our core curriculum


We go further than simply identifying and informing kids about their local landscape. The kids from our programs know how to use the plants they identify for food and medicine and where you are likely to spot a certain species of animal. It is common for parents to report that their child gave them a tour of a local park that they were blown away by.



  • Animal Tracking

  • Bird Language

  • Wild Edibles

  • Local Plant and Animal ID

Real Skills

Kids are often capable of much more than we would believe. Many six year olds can carve a piece of wood into a spoon and eight year olds make dinner for their families. At Vilda, we respect the competency of children while also providing them a safe, nurturing environment to grow. Hands-on skills give kids a meaningful way to participate in the world and boost their self confidence.


  • Wilderness Safety

  • Lost Proofing

  • Basic Orienteering

  • Map Skills

  • Camping

  • Survival

  • Archery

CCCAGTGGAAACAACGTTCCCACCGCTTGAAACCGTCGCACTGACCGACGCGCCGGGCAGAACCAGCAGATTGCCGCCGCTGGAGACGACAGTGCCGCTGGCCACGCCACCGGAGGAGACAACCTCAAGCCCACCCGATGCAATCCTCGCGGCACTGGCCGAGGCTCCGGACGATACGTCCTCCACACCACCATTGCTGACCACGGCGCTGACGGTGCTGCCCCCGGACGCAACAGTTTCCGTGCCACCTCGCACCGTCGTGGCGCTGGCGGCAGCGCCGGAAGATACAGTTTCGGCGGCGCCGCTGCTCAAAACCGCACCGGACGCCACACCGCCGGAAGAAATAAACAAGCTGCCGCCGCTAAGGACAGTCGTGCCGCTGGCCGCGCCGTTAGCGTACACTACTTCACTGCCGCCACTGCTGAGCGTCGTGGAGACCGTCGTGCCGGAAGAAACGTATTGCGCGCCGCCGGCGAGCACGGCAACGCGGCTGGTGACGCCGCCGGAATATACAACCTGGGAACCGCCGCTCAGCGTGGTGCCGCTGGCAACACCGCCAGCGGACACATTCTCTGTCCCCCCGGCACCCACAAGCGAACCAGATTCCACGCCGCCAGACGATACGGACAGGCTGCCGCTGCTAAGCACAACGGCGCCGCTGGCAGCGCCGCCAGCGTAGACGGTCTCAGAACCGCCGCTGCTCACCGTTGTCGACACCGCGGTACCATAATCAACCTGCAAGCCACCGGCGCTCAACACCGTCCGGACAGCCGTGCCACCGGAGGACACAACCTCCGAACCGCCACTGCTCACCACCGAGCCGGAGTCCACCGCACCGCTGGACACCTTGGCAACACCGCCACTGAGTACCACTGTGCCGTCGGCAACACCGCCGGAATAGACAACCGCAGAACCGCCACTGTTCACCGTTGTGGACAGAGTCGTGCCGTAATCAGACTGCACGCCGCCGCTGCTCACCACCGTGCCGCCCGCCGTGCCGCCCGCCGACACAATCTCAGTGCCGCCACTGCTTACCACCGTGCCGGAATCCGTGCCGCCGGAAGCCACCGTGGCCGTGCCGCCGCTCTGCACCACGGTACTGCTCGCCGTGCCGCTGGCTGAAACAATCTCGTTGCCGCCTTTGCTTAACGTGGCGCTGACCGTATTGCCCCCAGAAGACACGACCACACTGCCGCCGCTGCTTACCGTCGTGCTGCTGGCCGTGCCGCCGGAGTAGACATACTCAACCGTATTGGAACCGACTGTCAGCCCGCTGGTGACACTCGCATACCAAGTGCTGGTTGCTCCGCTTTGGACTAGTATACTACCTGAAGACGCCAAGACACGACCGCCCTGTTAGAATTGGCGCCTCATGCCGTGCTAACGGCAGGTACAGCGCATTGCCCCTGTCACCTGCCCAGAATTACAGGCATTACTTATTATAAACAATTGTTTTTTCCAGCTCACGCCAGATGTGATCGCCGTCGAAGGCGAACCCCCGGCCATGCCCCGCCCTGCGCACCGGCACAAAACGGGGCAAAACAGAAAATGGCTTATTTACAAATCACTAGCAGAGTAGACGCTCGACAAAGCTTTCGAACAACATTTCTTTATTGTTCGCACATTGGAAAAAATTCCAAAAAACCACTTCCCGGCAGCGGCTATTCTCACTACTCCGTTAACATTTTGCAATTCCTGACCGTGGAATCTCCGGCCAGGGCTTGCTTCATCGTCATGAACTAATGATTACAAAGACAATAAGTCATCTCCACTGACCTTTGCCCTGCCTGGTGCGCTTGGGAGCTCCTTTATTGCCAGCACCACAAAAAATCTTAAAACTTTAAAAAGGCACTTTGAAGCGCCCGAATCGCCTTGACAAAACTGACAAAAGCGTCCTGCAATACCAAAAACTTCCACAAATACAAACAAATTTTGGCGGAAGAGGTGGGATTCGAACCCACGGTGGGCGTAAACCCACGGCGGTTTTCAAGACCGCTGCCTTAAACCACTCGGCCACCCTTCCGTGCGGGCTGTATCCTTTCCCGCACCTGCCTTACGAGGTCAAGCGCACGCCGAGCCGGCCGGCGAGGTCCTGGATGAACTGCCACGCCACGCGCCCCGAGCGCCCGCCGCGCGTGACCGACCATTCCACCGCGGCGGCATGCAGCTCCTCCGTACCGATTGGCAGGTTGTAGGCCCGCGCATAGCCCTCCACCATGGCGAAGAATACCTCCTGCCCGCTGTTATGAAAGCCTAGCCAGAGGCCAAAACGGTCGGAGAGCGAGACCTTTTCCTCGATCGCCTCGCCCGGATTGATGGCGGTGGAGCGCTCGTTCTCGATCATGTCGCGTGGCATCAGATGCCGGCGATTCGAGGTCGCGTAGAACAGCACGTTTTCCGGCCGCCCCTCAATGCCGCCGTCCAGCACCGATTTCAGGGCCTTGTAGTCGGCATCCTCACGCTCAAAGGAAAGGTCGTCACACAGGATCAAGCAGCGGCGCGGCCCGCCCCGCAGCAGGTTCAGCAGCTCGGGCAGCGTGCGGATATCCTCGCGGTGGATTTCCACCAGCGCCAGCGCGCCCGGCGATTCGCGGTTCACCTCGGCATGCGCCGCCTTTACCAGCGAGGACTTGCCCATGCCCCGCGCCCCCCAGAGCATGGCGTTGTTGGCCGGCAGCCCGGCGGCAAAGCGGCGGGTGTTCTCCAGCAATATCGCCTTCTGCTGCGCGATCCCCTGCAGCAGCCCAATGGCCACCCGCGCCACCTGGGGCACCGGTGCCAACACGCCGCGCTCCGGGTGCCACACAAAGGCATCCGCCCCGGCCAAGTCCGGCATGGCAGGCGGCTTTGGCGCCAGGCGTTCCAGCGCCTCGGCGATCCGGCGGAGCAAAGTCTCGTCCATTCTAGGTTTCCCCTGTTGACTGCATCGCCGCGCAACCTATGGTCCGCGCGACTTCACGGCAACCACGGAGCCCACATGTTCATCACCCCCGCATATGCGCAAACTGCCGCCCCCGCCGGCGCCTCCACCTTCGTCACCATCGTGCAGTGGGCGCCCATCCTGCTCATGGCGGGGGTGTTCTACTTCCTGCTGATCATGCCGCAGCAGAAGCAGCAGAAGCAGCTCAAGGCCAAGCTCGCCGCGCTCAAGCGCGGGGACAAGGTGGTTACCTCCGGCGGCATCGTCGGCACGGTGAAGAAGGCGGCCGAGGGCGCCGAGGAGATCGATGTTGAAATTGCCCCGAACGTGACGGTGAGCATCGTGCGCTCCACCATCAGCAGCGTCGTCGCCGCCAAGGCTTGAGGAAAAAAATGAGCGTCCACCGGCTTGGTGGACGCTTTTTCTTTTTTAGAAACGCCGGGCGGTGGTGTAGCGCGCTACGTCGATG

• Tending the land

  • Knife skills

  • Nature Based Crafts

  • Creative Arts

  • Song, music,

  • Poetry

  • Art

heAlth and happiness

It is now becoming commonly accepted that children need time in nature to thrive. Our curriculum gives both physical exercise through outdoor adventure and tends to psychological well-being through fostering connection to each other, ourselves and the landscape.


  • Hiking

  • Kayaking

  • Swimming

  • Active Games

  • Friendship

  • Movement

  • Yoga

  • Healthy Nutrition

  • Peaceful Conflict Resolution Practices

Environmental Stewardship

Our programs are geared to create health and happiness in not just the individual but in our communities and environment as well. We include an element of service and tending the land. Leave it better than we found it is one of our mottos.


  • Service projects

  • Tending the land

  • Ecology

  • Sustainable practices

  • Restoration

It takes time–loose, unstructured dreamtime– to experience nature in a meaningful way. Unless parents are vigilant, such time becomes a scarce resource, not because we intend it to shrink, but because time is consumed by multiple, invisible forces; because our culture currently places so little value on natural play.
— Richard Louv, Author of "Last Child in the Woods